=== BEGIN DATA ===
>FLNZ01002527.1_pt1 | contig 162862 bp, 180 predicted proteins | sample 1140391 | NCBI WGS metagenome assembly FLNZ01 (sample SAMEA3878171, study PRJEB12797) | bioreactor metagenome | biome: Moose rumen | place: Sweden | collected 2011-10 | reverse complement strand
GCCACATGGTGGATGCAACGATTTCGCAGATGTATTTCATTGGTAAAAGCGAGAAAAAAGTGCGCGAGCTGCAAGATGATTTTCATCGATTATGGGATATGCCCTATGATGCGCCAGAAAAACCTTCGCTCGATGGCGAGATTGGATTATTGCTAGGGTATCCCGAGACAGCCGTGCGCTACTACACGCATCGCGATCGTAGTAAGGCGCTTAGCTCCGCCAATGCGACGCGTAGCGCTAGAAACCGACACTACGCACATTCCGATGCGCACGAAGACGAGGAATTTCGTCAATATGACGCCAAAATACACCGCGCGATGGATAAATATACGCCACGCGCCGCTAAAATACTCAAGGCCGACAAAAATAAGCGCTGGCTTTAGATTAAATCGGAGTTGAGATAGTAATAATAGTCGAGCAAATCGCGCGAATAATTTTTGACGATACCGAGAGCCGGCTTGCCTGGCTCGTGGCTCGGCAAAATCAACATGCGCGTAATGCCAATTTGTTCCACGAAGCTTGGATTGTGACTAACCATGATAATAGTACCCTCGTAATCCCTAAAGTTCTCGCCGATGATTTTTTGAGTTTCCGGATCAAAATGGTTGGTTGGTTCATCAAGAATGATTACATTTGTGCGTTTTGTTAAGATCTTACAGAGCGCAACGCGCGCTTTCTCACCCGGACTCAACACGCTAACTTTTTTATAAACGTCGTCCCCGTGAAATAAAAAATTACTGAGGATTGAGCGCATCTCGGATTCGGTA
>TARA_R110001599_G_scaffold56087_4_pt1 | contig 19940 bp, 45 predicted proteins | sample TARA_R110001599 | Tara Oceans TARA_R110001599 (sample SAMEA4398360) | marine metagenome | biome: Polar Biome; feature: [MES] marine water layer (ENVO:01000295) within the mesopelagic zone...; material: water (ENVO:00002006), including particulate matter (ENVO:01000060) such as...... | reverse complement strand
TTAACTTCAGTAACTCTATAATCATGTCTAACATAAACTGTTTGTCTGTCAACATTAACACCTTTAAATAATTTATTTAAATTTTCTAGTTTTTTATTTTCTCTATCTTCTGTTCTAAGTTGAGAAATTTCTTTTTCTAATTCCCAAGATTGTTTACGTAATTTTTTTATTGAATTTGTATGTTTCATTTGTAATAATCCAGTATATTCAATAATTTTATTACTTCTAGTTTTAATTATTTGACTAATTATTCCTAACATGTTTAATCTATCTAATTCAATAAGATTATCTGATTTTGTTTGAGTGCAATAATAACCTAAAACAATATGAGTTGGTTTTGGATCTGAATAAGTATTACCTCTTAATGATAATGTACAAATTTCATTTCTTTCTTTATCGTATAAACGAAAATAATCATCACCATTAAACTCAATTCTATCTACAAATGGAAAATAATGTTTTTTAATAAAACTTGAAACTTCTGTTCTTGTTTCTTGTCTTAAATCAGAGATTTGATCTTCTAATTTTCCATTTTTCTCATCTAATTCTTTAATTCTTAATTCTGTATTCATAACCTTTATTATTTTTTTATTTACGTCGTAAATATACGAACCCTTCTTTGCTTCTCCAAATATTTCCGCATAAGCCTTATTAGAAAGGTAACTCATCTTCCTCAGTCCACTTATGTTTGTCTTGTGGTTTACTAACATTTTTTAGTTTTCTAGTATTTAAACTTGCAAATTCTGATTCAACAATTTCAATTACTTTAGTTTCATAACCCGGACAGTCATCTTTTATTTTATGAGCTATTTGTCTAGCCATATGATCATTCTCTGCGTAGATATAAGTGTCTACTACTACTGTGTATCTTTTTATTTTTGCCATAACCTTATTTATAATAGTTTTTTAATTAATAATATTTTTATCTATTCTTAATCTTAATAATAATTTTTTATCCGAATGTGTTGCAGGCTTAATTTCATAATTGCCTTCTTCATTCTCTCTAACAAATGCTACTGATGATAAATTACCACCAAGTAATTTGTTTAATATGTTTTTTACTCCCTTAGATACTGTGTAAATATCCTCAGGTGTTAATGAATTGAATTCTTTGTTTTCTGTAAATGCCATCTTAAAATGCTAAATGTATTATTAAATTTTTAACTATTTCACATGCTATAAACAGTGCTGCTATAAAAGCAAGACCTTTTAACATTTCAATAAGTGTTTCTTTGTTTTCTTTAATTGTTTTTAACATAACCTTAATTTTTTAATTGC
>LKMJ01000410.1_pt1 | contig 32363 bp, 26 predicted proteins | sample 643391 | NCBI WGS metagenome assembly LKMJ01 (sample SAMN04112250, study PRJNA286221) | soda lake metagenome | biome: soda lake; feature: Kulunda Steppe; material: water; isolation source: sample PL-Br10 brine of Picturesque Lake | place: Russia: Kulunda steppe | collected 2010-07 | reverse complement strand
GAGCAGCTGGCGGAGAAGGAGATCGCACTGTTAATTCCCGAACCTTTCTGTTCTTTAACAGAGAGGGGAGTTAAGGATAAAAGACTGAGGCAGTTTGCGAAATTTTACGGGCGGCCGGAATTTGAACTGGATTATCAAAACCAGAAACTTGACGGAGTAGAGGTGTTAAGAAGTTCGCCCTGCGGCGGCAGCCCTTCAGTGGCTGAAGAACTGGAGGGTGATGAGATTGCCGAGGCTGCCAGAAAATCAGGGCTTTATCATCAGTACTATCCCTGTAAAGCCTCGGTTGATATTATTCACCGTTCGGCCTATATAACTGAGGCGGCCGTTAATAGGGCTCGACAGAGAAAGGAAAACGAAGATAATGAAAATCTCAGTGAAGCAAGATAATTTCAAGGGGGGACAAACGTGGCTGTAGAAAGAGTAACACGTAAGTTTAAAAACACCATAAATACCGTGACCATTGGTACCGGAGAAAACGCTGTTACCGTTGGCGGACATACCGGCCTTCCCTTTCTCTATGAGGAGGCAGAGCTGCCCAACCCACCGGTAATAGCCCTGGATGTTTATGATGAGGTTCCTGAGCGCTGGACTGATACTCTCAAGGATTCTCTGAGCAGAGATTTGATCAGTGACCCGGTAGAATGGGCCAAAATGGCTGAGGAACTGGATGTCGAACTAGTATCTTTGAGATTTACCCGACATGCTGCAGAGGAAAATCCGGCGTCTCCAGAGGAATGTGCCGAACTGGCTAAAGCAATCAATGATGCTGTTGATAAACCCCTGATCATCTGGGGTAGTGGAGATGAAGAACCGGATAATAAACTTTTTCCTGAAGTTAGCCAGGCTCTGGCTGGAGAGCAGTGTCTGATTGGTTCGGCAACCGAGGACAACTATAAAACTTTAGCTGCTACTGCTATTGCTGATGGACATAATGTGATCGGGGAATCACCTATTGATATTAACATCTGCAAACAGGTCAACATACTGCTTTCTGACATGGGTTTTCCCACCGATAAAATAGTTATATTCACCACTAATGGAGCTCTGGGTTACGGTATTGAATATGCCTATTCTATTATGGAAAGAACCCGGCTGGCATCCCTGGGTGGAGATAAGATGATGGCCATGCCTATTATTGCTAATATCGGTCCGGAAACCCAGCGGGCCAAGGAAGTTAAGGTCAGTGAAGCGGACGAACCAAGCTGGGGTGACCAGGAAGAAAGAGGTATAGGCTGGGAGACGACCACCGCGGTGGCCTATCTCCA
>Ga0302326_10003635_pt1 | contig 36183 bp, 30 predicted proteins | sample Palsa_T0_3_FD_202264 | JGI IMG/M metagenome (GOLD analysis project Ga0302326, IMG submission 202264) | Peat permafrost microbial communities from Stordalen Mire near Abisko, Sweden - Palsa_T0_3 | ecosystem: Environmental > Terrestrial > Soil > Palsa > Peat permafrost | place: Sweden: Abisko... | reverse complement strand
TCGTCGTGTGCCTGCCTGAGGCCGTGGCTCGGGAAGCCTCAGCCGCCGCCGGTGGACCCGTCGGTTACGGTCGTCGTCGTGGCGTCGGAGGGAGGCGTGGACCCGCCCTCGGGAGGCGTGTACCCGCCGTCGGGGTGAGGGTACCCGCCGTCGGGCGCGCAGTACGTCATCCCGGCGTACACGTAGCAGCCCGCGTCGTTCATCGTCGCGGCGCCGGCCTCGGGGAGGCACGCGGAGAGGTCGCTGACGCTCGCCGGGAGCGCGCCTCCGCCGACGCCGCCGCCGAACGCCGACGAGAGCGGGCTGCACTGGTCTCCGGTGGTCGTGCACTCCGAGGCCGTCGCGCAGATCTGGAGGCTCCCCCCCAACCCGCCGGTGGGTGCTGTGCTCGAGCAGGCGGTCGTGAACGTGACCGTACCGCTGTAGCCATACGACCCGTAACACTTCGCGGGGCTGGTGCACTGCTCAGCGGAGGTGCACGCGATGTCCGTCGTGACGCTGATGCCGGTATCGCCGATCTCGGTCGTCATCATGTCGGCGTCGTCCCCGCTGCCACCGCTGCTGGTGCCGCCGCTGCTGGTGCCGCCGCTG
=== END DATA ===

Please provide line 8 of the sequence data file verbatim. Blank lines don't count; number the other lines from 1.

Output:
TCGTCGTGTGCCTGCCTGAGGCCGTGGCTCGGGAAGCCTCAGCCGCCGCCGGTGGACCCGTCGGTTACGGTCGTCGTCGTGGCGTCGGAGGGAGGCGTGGACCCGCCCTCGGGAGGCGTGTACCCGCCGTCGGGGTGAGGGTACCCGCCGTCGGGCGCGCAGTACGTCATCCCGGCGTACACGTAGCAGCCCGCGTCGTTCATCGTCGCGGCGCCGGCCTCGGGGAGGCACGCGGAGAGGTCGCTGACGCTCGCCGGGAGCGCGCCTCCGCCGACGCCGCCGCCGAACGCCGACGAGAGCGGGCTGCACTGGTCTCCGGTGGTCGTGCACTCCGAGGCCGTCGCGCAGATCTGGAGGCTCCCCCCCAACCCGCCGGTGGGTGCTGTGCTCGAGCAGGCGGTCGTGAACGTGACCGTACCGCTGTAGCCATACGACCCGTAACACTTCGCGGGGCTGGTGCACTGCTCAGCGGAGGTGCACGCGATGTCCGTCGTGACGCTGATGCCGGTATCGCCGATCTCGGTCGTCATCATGTCGGCGTCGTCCCCGCTGCCACCGCTGCTGGTGCCGCCGCTGCTGGTGCCGCCGCTG